have historically tended to look at on inequalities in political
voice, imbalances in the ways that citizens and groups pressure
government from the outside. We’ve heard the same story for decades:
If we could reform lobbying and campaign finance and get a handle on
the flow of money in politics, the rich wouldn’t have as much of a
say in government. If we could promote broader political
participation, enlighten the public, and revitalize the labor
movement, the poor would have more of a say.

The key to combating political inequality, in this view, is finding
ways to make sure that everyone’s voices can be heard — and the
idea of giving workers influence _inside _government has never been
a part of the mainstream reform conversation.

That may change someday, and I hope it will — especially considering
the practical and political roadblocks facing other reforms like
increasing voter turnout and reforming the campaign finance system.
The opportunity to go down in history as the Emily’s List
[https://www.emilyslist.org/] of the working class is just waiting
there for some forward-looking organization.

You can do something about it

In the meantime, what can you do? A lot, actually.

First, look up what the candidates on your ballot do for a living.
Many people get sample ballots in the mail, or have the option to look
them up online. Create your own occupational profile of your ballot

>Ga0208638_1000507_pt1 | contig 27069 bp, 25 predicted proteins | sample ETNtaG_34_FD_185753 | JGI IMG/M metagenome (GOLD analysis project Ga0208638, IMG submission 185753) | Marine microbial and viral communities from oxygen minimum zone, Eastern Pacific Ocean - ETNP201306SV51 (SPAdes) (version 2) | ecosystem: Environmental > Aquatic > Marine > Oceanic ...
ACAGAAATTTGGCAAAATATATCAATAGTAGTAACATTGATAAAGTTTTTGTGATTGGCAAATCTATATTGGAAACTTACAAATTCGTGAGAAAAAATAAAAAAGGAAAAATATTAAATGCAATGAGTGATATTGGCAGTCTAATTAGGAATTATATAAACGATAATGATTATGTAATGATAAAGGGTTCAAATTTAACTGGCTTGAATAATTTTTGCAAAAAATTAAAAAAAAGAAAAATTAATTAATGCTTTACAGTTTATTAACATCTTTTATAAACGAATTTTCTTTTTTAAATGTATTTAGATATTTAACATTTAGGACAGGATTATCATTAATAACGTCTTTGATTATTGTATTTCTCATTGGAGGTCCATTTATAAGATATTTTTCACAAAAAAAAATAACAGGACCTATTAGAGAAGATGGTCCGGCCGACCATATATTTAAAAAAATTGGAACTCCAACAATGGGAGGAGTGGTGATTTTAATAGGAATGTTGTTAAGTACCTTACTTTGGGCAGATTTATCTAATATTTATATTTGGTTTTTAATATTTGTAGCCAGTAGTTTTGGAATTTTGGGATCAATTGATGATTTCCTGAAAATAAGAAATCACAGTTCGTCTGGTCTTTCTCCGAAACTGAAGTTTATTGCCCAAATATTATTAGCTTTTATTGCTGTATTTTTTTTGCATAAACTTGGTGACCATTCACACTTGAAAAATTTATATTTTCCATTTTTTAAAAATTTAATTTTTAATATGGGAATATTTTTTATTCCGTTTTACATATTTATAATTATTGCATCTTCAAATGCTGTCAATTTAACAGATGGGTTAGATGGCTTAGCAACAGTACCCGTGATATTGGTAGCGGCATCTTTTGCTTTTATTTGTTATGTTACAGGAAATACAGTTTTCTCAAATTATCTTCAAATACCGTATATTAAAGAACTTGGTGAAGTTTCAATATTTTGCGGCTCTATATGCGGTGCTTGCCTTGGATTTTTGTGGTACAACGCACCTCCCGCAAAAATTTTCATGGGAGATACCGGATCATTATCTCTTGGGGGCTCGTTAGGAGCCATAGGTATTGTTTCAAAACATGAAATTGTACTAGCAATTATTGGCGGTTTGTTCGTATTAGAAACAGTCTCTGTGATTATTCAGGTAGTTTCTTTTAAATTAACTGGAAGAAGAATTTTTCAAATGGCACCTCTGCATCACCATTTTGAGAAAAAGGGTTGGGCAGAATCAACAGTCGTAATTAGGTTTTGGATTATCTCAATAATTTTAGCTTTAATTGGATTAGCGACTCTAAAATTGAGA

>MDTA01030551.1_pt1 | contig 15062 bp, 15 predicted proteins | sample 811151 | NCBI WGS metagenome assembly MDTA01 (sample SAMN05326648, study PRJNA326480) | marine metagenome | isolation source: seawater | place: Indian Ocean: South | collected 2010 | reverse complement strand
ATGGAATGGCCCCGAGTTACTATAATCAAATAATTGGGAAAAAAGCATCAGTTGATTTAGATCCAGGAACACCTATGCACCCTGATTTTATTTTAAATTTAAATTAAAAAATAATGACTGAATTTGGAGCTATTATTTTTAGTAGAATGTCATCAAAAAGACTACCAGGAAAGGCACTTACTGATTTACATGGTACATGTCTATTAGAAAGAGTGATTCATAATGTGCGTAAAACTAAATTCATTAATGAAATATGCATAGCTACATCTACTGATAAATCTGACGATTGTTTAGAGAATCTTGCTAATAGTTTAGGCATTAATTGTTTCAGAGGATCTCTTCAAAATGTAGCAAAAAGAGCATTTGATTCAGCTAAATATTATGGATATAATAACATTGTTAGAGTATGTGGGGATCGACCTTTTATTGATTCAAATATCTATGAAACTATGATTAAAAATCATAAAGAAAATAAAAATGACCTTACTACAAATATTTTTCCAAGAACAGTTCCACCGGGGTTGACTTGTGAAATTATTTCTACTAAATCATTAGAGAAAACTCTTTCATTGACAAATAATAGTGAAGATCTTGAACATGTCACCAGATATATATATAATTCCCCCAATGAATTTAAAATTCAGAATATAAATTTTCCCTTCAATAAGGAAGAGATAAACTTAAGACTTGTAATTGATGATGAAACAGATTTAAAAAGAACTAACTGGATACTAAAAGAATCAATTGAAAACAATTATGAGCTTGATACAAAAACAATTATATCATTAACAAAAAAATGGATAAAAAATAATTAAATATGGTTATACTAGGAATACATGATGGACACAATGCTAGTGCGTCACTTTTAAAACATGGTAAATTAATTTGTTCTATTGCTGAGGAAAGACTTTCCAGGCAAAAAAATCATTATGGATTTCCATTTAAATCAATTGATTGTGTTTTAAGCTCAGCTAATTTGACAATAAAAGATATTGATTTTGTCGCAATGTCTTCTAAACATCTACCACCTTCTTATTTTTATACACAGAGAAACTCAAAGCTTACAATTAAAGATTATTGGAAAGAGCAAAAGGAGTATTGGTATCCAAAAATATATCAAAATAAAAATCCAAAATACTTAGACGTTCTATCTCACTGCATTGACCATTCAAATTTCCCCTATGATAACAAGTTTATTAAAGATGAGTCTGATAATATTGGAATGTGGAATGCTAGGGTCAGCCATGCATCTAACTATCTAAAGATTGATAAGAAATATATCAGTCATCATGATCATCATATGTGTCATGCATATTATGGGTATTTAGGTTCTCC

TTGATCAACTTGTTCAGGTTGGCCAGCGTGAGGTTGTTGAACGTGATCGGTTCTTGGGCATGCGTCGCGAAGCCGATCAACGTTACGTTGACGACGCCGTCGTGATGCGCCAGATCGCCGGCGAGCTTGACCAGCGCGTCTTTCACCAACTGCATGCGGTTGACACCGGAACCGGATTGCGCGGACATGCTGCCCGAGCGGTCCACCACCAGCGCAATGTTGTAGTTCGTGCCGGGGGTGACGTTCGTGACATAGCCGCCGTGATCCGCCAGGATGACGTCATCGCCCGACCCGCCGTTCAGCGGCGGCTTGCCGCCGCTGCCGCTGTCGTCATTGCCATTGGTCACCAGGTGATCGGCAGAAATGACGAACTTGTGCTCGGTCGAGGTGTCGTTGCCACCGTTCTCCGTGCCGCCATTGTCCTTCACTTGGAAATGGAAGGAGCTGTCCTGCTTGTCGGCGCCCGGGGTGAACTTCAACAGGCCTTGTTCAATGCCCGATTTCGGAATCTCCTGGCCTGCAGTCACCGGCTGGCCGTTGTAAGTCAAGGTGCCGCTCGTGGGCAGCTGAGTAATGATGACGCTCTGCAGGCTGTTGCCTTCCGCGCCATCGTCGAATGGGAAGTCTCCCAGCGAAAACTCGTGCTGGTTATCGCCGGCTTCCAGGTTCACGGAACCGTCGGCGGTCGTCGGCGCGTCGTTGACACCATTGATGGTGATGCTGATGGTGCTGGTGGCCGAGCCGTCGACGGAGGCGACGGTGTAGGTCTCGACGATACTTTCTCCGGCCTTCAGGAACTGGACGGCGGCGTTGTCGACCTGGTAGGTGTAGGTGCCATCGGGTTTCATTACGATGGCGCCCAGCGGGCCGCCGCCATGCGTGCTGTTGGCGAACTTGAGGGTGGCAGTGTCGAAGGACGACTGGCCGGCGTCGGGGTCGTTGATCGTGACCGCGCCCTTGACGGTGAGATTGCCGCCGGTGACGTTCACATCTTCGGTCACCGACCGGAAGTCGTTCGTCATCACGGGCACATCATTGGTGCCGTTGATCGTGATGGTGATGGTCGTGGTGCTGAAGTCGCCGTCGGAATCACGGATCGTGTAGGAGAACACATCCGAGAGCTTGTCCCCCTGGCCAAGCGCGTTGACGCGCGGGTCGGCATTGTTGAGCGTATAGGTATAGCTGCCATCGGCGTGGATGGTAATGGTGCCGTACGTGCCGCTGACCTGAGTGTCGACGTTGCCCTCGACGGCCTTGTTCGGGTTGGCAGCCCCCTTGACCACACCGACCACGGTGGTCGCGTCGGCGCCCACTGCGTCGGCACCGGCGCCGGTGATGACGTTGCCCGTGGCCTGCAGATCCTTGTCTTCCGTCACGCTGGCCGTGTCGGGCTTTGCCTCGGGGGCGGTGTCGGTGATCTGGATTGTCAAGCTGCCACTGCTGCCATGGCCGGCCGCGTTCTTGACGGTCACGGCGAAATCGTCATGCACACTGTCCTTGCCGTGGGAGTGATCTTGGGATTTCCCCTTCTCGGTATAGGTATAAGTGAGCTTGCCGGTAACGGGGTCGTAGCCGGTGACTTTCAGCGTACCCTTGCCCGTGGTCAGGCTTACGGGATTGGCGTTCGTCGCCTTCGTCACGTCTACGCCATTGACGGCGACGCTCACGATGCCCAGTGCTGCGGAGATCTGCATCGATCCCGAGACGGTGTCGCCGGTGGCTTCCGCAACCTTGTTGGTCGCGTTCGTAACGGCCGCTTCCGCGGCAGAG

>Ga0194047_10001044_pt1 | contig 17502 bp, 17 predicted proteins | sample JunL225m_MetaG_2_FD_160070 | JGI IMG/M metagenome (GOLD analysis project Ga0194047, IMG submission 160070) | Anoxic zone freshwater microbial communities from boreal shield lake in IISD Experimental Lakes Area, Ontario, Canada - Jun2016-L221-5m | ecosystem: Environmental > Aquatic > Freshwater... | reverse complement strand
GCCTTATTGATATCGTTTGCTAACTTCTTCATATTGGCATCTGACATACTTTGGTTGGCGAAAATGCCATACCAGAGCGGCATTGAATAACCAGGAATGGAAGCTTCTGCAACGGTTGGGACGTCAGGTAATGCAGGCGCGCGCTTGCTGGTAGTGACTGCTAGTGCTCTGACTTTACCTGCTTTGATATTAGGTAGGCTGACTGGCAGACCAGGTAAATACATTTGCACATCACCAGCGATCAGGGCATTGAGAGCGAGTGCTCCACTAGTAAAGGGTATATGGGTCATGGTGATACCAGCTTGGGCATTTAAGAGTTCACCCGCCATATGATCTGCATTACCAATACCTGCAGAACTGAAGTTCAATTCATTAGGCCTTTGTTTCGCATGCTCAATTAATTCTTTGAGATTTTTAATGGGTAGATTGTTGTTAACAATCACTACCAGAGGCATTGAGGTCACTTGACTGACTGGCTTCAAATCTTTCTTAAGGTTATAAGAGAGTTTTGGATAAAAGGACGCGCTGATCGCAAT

— find out how your candidates earn a living (or if they work full
time in politics, find out how they earned a living before). While
you’re at it, look at the representation of women, people of color,
people with disabilities, or any other social group you think is
important. When you’re done, post the results on social media. The
virtual absence of working-class people in American political
institutions is something that people take for granted. Challenge
that.

And if you aren’t happy with the mix of people on your ballot,
contact your local party leaders and let them know that you would
support a more economically diverse slate of candidates. Be nice to
them — most local party leaders are volunteers with day jobs just
doing their best — and express appreciation for all the hard work
they do to keep your local party running. But also let them know that
you’d like to see more people with experience in working-class jobs
on your ballot. And if you’re willing and able, offer to help
however you can.

When working-class candidates run, stick up for them. If they’re
people you can get behind, donate to their campaigns, or send them